Q: Why do our moors need to be ‘used’?
A: Moorlands would not exist without being ‘used’, i.e. having an economic purpose; they are cultural landscapes extending back thousands of years. In the uplands, grouse and deer shooting, livestock grazing and forestry can provide an economic return while also supporting a uniquely important landscape, range of habitats, and wildlife. Our lowlands have been much more affected by land use than our uplands.
Q: What else can these moors be used for?
A: Many of the areas where moorland is used for grouse shooting are classified as Less Favoured Areas (LFAs), indicating that agricultural production or activity is more difficult because of natural handicaps. The historical options for profitable use of the land are few, being mainly limited to grazing by livestock, commercial forestry or game management. Tourism benefits from the maintenance of these open upland landscapes but rarely makes a contribution to the maintenance costs. Commercial or state incentives would be needed to drive other upland land uses such as carbon storage, renewables or water management.
Q: Which land use is ‘better’?
A: All land usage has an impact on the environment. Specific consequences of these land uses have been identified but it is our belief that a direct comparison of “which is better?” is not possible or appropriate. Different species thrive in different environments, therefore sustainable biodiversity on our moorlands is best supported with a varied mix of management across the wider landscape. A similar position is true for other ecosystem services such as carbon storage, flood protection, cultural value or economic activity. The UK National Ecosystem Assessment report did not attempt to describe better or worse ecosystems for this reason, noting that: “For mountains, moorlands and heathlands to continue providing high levels of ecosystem service flows long into the future, the management of these habitats must be sufficiently flexible to allow adaptation to a range of currently uncertain future conditions.”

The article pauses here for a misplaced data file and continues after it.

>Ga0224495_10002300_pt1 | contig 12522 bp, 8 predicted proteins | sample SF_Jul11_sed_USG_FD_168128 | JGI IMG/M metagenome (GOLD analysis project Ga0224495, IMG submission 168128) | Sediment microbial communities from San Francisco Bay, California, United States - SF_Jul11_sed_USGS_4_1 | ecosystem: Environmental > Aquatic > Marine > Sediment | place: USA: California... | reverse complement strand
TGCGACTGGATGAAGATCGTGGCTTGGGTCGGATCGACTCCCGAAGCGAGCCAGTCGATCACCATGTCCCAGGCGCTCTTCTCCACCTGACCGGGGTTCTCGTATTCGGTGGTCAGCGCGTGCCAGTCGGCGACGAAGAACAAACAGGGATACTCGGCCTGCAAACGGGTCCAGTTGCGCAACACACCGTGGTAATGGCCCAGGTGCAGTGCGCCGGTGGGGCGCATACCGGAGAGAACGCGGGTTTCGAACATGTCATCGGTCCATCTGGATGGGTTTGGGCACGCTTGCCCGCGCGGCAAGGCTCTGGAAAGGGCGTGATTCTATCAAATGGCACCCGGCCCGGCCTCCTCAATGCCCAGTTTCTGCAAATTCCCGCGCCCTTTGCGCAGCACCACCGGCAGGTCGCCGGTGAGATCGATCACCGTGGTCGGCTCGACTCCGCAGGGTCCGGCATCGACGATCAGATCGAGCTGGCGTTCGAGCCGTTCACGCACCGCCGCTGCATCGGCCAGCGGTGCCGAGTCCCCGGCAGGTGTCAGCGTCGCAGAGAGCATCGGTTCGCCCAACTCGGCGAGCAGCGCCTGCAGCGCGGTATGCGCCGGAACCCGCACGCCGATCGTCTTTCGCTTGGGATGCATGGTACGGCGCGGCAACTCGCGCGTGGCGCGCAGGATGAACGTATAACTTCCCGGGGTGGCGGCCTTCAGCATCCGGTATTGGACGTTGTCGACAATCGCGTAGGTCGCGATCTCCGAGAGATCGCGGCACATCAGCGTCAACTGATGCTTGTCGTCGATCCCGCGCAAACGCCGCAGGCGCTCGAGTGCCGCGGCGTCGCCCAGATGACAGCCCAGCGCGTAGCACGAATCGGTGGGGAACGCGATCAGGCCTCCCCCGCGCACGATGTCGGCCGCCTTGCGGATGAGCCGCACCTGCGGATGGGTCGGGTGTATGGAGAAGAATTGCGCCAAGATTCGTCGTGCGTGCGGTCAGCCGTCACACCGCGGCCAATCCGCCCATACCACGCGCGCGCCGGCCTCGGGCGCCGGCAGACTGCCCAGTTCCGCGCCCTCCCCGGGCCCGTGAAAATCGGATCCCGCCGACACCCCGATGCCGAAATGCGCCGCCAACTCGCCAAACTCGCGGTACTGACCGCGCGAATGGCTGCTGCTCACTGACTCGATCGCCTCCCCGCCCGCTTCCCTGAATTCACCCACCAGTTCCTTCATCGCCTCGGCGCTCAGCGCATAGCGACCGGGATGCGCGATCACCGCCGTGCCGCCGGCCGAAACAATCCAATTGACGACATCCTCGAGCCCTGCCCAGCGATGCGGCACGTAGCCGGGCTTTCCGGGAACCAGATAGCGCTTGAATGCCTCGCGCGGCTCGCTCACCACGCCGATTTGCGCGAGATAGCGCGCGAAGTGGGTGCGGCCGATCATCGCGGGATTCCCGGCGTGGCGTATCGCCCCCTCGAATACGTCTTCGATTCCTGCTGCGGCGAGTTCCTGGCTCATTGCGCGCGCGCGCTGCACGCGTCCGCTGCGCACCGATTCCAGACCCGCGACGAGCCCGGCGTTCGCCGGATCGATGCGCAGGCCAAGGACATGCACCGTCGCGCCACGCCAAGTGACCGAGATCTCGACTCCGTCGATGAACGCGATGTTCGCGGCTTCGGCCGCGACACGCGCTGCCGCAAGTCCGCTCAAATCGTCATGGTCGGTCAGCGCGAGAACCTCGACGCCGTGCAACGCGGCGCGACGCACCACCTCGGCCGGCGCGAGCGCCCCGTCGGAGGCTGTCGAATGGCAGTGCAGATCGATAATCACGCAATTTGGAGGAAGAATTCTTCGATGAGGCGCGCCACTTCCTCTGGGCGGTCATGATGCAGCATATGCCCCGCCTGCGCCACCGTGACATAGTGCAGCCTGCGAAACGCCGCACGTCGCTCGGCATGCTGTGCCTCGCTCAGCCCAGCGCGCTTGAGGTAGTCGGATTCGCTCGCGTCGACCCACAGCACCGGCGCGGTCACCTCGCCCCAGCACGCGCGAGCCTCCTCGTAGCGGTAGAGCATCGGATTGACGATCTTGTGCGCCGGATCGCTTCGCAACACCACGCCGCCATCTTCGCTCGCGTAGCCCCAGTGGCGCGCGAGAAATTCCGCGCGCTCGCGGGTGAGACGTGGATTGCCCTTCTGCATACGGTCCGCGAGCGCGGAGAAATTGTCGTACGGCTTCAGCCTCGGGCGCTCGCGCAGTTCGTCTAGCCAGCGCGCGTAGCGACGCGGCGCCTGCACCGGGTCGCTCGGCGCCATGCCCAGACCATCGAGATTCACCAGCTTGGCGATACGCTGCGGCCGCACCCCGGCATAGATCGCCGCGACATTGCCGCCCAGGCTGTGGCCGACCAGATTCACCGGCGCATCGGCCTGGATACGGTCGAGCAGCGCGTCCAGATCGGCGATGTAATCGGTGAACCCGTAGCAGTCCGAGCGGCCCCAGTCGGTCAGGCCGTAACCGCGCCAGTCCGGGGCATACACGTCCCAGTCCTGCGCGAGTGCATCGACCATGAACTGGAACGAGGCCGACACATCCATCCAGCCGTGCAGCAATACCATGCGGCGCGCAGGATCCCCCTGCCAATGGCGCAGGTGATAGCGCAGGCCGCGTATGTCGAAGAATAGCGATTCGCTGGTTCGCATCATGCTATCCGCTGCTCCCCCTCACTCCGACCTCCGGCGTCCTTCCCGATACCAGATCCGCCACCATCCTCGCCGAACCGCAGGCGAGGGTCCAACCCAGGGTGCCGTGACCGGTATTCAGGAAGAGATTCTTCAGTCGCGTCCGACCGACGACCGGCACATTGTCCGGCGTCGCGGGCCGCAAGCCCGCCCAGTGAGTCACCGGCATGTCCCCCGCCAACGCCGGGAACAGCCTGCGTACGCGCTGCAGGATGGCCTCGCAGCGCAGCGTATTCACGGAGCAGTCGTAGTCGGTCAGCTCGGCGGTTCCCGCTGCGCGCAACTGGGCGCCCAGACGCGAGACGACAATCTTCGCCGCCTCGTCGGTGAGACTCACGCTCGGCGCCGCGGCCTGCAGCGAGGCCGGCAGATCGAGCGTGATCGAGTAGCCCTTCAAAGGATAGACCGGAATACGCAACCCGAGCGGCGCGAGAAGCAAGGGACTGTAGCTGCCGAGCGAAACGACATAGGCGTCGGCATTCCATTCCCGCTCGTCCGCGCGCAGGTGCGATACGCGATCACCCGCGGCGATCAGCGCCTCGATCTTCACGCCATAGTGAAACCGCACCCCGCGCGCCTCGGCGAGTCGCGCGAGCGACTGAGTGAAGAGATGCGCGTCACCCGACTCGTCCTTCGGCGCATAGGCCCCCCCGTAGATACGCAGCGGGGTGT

Q: How much commercial forestry is there in the UK?
A: Commercial forestry blocks consist of fast-growing, non-native tree species. Many of these have been planted in the UK in the second half of the 20th century, often in response to government initiatives. One reference states that around 20% of UK moorland is now afforested with coniferous plantations.
Q: What effect does forestry have on the moorland environment?
A: The most obvious effect is that of habitat replacement. The community of species that thrive on heather moorland is not the same as that which inhabits commercial forestry. When these forestry blocks mature, they become dense, dark, and relatively biodiversity poor.